How Artificial Intelligence is Impacting the Social Media Industry

Written by Scott Wilson

social media ai chatbot

Today, one thing is enormously clear: anything that impacts social media impacts society.

According to Forbes, nearly 5 billion people worldwide made use of social media in 2023, or more than half of the Earth’s population. While the bulk of users are younger—84 percent of 18- to 29-year-olds use at least one site—it’s a phenomenon that crosses demographics. Nearly half of those over 65 use social media as well.

While we’re all so plugged in, social media companies hold enormous sway over our connections, perspectives, and access to information.

That’s a shared environment with a twist. While traditional media tagged in similar numbers, it represented a more uniform informational environment. With news feeds and friends designated by algorithms, social media has created as much divergence in society as connection.

Artificial intelligence will change all those aspects of social media. And only the best-educated AI experts will be able to get it right.

Social Media Has Created a Huge Impact on Society in a Short Time

social media apps on phoneSocial media is a phenomenon that isn’t much older than artificial intelligence.

It all depends on when you date the earliest AI and what you think of as the first instances of social media. In some sense, though, the earliest examples of social media predate the open internet. Bulletin board systems, which users dialed into over phone lines, provided shared forums and file systems that fostered small communities as early as the 1980s.

The internet, of course, as well as the introduction of hand-held devices and integrated apps, turbocharged that very human inclination to share and relate. Today, the average user spends three hours on social media each day, spreading their attention across six or seven different platforms.

Unlike those early examples, shared social media today is primarily built by large companies that build forums for interaction. Facebook, TikTok, YouTube… some of the biggest corporations own the most valuable media properties on the planet.

That’s created some adverse incentives that go beyond the basic human yearning for interaction. Misinformation has created real challenges in safety and governance. Privacy breaches have become common. And bad actors create security threats through all the avenues those cracks open up in society.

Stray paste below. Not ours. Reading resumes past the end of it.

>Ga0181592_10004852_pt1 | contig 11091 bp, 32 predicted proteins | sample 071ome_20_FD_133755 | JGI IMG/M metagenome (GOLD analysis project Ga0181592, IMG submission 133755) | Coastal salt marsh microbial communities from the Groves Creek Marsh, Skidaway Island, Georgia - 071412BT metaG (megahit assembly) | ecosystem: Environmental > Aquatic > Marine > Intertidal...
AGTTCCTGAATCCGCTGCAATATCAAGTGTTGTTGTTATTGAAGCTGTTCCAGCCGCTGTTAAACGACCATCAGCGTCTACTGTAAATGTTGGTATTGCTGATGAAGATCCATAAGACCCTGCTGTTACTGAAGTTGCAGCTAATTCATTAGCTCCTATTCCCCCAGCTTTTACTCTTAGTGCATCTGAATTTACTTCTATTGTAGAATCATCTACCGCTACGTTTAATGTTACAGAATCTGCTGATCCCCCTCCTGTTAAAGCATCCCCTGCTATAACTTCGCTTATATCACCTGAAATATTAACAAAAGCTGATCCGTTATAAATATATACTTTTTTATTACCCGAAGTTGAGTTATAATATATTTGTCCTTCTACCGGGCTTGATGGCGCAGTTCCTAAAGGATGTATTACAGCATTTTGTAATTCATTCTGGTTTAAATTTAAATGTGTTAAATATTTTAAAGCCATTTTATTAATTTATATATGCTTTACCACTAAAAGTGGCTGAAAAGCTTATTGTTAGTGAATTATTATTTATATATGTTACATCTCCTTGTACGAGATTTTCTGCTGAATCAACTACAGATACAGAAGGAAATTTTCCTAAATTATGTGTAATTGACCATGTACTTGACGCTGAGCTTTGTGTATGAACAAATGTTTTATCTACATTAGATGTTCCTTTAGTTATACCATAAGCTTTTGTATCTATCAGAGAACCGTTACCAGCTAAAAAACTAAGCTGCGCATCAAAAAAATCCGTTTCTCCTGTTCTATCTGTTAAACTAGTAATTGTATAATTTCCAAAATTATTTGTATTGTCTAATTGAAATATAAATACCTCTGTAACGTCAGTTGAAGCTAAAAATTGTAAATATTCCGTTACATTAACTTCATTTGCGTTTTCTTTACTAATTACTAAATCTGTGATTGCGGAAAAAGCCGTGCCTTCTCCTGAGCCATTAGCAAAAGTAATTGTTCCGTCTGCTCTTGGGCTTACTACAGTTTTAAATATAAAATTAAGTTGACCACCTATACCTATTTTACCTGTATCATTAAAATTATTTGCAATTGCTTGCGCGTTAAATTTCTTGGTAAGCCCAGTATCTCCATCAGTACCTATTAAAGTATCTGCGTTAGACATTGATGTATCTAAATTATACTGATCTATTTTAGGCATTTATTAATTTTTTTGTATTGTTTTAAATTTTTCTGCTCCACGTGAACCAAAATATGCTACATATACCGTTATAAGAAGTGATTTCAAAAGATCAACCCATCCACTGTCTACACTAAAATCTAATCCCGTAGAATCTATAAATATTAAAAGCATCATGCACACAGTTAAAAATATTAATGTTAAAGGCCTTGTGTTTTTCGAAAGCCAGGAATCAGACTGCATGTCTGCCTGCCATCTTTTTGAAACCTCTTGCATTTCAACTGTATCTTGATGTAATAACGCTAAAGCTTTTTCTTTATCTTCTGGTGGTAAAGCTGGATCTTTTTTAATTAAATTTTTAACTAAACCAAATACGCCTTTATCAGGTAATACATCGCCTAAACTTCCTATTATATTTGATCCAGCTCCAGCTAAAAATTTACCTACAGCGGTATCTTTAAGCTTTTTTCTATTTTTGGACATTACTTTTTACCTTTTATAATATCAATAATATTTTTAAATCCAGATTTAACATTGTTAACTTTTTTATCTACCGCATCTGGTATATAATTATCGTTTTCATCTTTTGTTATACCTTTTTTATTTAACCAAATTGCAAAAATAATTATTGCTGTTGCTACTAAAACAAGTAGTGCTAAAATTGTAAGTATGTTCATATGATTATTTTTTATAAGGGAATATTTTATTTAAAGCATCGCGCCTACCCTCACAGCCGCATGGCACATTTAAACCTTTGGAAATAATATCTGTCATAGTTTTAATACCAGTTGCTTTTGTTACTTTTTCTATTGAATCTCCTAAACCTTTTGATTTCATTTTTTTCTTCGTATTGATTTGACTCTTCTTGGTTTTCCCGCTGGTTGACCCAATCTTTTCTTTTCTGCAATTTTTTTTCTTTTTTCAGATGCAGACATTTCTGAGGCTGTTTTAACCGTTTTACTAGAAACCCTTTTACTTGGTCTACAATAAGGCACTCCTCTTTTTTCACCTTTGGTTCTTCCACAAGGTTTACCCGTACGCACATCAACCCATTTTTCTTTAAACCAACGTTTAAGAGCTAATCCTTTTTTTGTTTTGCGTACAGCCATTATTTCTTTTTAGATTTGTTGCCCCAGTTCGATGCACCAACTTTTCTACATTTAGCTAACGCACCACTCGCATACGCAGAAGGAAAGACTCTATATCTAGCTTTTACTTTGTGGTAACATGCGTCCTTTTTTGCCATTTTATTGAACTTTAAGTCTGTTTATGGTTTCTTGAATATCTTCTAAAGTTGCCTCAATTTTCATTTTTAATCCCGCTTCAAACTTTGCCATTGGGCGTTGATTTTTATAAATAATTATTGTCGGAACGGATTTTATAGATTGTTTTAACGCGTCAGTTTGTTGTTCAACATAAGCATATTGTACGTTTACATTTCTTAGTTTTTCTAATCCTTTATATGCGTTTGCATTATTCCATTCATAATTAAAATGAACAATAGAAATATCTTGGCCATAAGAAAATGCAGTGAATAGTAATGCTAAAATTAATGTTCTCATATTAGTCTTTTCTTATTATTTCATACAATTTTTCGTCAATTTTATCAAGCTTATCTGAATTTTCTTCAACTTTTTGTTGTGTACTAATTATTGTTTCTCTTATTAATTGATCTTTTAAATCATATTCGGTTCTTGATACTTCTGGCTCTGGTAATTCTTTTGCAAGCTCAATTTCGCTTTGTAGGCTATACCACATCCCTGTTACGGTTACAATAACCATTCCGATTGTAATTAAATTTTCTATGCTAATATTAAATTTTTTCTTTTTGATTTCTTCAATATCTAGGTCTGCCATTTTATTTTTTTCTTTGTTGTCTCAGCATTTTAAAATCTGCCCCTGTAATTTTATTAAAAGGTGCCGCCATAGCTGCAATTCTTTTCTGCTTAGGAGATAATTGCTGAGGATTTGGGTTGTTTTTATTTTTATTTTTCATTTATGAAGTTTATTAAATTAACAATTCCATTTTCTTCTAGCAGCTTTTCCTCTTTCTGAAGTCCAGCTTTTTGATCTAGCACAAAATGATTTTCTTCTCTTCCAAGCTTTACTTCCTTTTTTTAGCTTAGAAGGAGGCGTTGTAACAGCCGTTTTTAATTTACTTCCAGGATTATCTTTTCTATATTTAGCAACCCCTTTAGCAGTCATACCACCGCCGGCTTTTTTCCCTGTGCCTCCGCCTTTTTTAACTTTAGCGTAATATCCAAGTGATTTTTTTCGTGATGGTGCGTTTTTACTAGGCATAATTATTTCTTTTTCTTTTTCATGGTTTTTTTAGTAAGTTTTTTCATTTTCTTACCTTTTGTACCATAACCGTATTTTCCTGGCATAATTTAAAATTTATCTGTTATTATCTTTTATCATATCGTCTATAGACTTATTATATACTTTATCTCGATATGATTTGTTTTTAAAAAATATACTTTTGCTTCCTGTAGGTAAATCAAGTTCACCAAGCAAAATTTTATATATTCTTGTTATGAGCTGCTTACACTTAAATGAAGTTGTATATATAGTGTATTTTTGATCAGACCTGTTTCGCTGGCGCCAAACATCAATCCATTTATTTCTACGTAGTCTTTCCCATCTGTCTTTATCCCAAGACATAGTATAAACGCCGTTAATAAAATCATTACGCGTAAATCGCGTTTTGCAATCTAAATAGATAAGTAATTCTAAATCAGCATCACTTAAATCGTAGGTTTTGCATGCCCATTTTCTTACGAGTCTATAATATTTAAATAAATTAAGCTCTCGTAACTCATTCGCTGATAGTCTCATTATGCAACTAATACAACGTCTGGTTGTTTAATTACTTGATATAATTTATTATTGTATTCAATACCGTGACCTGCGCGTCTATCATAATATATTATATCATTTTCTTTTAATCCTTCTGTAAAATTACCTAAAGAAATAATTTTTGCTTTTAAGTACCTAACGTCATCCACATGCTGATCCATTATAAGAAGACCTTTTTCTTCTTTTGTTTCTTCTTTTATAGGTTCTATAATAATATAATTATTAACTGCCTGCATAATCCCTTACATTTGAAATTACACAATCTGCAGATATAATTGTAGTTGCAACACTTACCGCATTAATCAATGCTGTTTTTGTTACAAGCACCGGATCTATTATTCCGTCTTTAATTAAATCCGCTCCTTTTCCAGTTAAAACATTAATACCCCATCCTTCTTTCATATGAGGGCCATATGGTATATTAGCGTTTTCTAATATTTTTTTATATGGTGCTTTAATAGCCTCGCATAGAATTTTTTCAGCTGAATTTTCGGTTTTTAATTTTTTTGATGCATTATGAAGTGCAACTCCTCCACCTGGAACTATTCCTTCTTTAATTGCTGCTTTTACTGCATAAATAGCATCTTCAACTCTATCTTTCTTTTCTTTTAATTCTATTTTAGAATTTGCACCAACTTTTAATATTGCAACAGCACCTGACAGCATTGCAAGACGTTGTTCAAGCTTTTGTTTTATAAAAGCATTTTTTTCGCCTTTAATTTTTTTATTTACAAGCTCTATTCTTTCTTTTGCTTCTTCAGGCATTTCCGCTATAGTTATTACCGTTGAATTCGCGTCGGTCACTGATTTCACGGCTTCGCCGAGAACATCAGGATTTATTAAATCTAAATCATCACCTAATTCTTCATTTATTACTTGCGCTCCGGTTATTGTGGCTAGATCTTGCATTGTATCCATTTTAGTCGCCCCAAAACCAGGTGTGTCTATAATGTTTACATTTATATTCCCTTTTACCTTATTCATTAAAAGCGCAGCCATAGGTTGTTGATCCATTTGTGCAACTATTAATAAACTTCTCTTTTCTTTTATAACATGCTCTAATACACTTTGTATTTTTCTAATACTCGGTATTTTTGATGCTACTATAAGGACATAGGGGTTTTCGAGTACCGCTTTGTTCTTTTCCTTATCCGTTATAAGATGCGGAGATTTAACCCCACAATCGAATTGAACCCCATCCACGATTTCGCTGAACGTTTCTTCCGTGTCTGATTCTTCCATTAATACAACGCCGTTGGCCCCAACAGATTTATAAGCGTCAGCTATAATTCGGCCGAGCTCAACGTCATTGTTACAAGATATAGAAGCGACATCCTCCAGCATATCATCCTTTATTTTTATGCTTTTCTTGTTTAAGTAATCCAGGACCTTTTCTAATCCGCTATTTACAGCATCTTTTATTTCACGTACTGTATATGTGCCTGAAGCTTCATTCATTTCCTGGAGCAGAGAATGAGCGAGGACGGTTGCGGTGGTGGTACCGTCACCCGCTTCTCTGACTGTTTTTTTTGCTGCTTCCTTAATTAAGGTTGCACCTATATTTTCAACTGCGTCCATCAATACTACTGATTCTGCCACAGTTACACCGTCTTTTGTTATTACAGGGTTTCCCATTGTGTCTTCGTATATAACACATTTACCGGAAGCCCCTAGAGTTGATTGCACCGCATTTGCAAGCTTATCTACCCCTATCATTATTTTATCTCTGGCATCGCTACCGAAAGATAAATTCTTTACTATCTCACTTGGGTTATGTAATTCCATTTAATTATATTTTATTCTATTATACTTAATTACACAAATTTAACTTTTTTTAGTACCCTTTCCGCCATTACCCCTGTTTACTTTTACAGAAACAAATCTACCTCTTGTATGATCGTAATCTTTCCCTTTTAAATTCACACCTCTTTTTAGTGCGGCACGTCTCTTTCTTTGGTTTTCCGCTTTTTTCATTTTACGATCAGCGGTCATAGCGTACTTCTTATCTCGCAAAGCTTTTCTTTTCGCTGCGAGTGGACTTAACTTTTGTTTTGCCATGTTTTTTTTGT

For better or worse, social media has become the way that the world connects. To run those networks and keep those connections fresh, relevant, and safe, social media companies are increasingly turning to artificial intelligence.

How Will Artificial Intelligence Be Put to Use in Social Media?

Much of what AI will bring to the social media industry are things that social media is already doing. But artificial intelligence will do them better and faster.

If your Snapchat filters are looking particularly sexy lately, AI may be the reason why.

One of the big focus areas initially is recommendations. Social media firms have spent decades optimizing algorithms to put engaging content in front of customers. Yet the industry is full of cautionary tales where engagement falls apart. From MySpace to Google+, the titans of social networking have shown they don’t always understand what makes their own products tick.

Recommendations fuel engagement, and engagement is what pays the bills. Social media lives and breathes through advertising. AI also offers a path to profitability for social media companies that have struggled to monetize in line with their growth. Just as their all-encompassing recommendation algorithms will learn what customers like to see, they’ll work to optimize targeted advertisements and provide new insights to advertisers. That will make their data even more valuable than it is today.

Using AI to Make Social Media Safer, Smarter, and Better Connected

social network sharingAI may also assist in dealing with one of the biggest challenges facing social media today, which is moderation. The scale of modern social networks is vast. Nearly 100 million posts are made on Instagram each day. At peak, X sees around 350,000 tweets per minute. It’s tough for any human moderator to get a handle on.

But artificial intelligence isn’t constrained by big numbers—in fact, it feeds on them. So specially trained algorithms can instantly and constantly police posts for misinformation, criminal activity, or just plain old antisocial behavior. And with nuance and understanding that previous auto-moderation efforts were missing, it will offer a solution that will scale to even the largest social networks.

AI may also generate its own content or provide important context to posts people see, without the original poster having to do anything extra.

AI will also help social media organizations do a better job in their core role of connecting people. Not only will they be more likely to recommend more appealing accounts to follow, but they’ll take advantage of new AI-based language translation so you can understand those accounts no matter what language they are posting in—and vice versa. Built-in generative editors can help draft or revise posts, as well.